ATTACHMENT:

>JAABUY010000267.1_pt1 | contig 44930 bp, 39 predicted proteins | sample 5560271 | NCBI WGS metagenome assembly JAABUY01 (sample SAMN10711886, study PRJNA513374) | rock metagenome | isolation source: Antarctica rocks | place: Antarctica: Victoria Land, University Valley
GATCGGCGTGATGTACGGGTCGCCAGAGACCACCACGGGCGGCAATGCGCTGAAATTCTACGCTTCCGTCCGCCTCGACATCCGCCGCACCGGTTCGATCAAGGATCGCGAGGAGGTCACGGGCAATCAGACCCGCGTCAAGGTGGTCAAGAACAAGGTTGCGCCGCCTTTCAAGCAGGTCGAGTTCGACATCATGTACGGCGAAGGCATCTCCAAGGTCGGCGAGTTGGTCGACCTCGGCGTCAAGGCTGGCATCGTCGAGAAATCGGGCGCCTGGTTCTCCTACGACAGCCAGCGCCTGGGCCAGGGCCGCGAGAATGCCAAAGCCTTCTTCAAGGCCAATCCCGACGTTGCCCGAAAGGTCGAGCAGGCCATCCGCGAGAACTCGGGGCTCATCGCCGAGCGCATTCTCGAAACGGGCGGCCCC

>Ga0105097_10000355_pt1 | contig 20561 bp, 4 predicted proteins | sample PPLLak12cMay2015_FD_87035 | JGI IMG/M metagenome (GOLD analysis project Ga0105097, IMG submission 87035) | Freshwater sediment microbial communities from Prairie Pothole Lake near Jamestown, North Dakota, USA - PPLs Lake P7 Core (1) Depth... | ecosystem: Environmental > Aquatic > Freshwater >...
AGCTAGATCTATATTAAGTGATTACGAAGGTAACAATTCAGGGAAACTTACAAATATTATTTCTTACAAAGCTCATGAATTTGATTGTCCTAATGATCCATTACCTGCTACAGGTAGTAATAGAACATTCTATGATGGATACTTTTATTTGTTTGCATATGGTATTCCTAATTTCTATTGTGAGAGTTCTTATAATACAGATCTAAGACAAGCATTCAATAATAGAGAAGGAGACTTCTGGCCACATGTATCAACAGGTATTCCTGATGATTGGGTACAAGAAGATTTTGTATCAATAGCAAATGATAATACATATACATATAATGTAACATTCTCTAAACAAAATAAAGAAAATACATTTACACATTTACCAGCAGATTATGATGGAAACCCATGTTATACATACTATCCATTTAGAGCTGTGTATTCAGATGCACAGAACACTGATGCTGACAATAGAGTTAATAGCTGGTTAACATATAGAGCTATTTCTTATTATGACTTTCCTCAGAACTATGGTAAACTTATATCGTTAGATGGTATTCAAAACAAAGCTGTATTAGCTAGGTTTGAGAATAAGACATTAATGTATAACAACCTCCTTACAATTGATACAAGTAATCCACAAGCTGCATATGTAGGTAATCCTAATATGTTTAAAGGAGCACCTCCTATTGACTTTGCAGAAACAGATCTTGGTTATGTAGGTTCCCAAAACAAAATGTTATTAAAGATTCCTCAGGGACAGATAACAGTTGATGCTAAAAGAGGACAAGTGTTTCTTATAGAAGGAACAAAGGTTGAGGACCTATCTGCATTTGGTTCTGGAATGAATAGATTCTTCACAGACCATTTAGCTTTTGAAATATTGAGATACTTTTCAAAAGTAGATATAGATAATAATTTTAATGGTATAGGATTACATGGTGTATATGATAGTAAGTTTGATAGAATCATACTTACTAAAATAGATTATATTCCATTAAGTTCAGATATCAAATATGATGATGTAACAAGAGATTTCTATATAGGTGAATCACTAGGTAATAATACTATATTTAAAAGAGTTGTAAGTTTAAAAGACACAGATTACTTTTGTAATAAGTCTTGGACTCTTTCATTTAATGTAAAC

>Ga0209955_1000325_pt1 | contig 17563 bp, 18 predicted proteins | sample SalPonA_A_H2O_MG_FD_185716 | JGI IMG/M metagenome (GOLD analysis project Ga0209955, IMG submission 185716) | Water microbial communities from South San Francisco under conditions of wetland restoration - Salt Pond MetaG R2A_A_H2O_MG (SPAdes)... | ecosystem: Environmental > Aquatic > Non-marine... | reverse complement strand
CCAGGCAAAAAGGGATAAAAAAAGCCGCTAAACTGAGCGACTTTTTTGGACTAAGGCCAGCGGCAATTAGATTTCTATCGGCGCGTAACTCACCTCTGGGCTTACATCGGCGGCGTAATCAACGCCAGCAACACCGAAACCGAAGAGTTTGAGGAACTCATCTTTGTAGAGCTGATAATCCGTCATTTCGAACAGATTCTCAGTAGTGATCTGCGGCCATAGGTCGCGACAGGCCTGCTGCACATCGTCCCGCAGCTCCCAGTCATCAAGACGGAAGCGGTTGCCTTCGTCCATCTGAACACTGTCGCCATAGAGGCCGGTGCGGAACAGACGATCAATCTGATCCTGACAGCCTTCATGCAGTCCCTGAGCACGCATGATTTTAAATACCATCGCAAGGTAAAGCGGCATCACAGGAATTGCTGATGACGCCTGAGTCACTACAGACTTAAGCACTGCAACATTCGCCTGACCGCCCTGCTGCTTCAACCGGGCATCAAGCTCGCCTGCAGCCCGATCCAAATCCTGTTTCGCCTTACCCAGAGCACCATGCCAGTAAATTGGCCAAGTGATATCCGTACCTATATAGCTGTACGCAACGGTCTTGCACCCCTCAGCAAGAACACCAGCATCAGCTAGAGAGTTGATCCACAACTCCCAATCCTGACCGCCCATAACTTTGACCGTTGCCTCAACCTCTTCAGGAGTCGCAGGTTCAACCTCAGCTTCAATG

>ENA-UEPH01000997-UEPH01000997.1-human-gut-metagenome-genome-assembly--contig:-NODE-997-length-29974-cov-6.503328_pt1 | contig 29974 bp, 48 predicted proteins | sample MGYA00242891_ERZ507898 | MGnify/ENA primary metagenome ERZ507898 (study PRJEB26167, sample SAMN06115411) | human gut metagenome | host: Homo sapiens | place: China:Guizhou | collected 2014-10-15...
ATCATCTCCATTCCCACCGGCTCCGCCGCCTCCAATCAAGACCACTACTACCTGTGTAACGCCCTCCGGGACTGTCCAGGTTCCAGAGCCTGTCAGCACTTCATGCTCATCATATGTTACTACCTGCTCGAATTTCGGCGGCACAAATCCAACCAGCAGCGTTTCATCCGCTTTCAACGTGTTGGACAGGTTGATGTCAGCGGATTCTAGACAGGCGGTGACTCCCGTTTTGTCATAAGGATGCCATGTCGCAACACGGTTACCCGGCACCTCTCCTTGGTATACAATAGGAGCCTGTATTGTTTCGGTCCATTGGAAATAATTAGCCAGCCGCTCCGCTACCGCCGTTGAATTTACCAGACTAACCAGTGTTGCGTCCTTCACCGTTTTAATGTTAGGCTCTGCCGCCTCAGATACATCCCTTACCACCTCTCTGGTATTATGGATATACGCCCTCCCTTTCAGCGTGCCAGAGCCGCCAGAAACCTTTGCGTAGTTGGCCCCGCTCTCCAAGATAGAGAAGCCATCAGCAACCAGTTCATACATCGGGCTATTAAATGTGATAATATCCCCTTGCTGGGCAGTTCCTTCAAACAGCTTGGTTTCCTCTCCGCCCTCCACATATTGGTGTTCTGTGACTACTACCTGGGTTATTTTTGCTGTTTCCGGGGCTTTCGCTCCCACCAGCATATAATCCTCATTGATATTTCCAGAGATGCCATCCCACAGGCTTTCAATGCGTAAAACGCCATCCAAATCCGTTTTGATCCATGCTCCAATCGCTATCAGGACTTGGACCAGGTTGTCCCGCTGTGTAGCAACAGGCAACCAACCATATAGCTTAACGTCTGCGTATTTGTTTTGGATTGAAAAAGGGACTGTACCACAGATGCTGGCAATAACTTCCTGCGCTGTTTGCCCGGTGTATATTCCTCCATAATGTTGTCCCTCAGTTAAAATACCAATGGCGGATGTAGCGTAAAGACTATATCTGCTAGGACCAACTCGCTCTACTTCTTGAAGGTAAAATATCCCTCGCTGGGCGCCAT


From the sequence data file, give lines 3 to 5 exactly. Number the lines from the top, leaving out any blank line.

>Ga0105097_10000355_pt1 | contig 20561 bp, 4 predicted proteins | sample PPLLak12cMay2015_FD_87035 | JGI IMG/M metagenome (GOLD analysis project Ga0105097, IMG submission 87035) | Freshwater sediment microbial communities from Prairie Pothole Lake near Jamestown, North Dakota, USA - PPLs Lake P7 Core (1) Depth... | ecosystem: Environmental > Aquatic > Freshwater >...
AGCTAGATCTATATTAAGTGATTACGAAGGTAACAATTCAGGGAAACTTACAAATATTATTTCTTACAAAGCTCATGAATTTGATTGTCCTAATGATCCATTACCTGCTACAGGTAGTAATAGAACATTCTATGATGGATACTTTTATTTGTTTGCATATGGTATTCCTAATTTCTATTGTGAGAGTTCTTATAATACAGATCTAAGACAAGCATTCAATAATAGAGAAGGAGACTTCTGGCCACATGTATCAACAGGTATTCCTGATGATTGGGTACAAGAAGATTTTGTATCAATAGCAAATGATAATACATATACATATAATGTAACATTCTCTAAACAAAATAAAGAAAATACATTTACACATTTACCAGCAGATTATGATGGAAACCCATGTTATACATACTATCCATTTAGAGCTGTGTATTCAGATGCACAGAACACTGATGCTGACAATAGAGTTAATAGCTGGTTAACATATAGAGCTATTTCTTATTATGACTTTCCTCAGAACTATGGTAAACTTATATCGTTAGATGGTATTCAAAACAAAGCTGTATTAGCTAGGTTTGAGAATAAGACATTAATGTATAACAACCTCCTTACAATTGATACAAGTAATCCACAAGCTGCATATGTAGGTAATCCTAATATGTTTAAAGGAGCACCTCCTATTGACTTTGCAGAAACAGATCTTGGTTATGTAGGTTCCCAAAACAAAATGTTATTAAAGATTCCTCAGGGACAGATAACAGTTGATGCTAAAAGAGGACAAGTGTTTCTTATAGAAGGAACAAAGGTTGAGGACCTATCTGCATTTGGTTCTGGAATGAATAGATTCTTCACAGACCATTTAGCTTTTGAAATATTGAGATACTTTTCAAAAGTAGATATAGATAATAATTTTAATGGTATAGGATTACATGGTGTATATGATAGTAAGTTTGATAGAATCATACTTACTAAAATAGATTATATTCCATTAAGTTCAGATATCAAATATGATGATGTAACAAGAGATTTCTATATAGGTGAATCACTAGGTAATAATACTATATTTAAAAGAGTTGTAAGTTTAAAAGACACAGATTACTTTTGTAATAAGTCTTGGACTCTTTCATTTAATGTAAAC

>Ga0209955_1000325_pt1 | contig 17563 bp, 18 predicted proteins | sample SalPonA_A_H2O_MG_FD_185716 | JGI IMG/M metagenome (GOLD analysis project Ga0209955, IMG submission 185716) | Water microbial communities from South San Francisco under conditions of wetland restoration - Salt Pond MetaG R2A_A_H2O_MG (SPAdes)... | ecosystem: Environmental > Aquatic > Non-marine... | reverse complement strand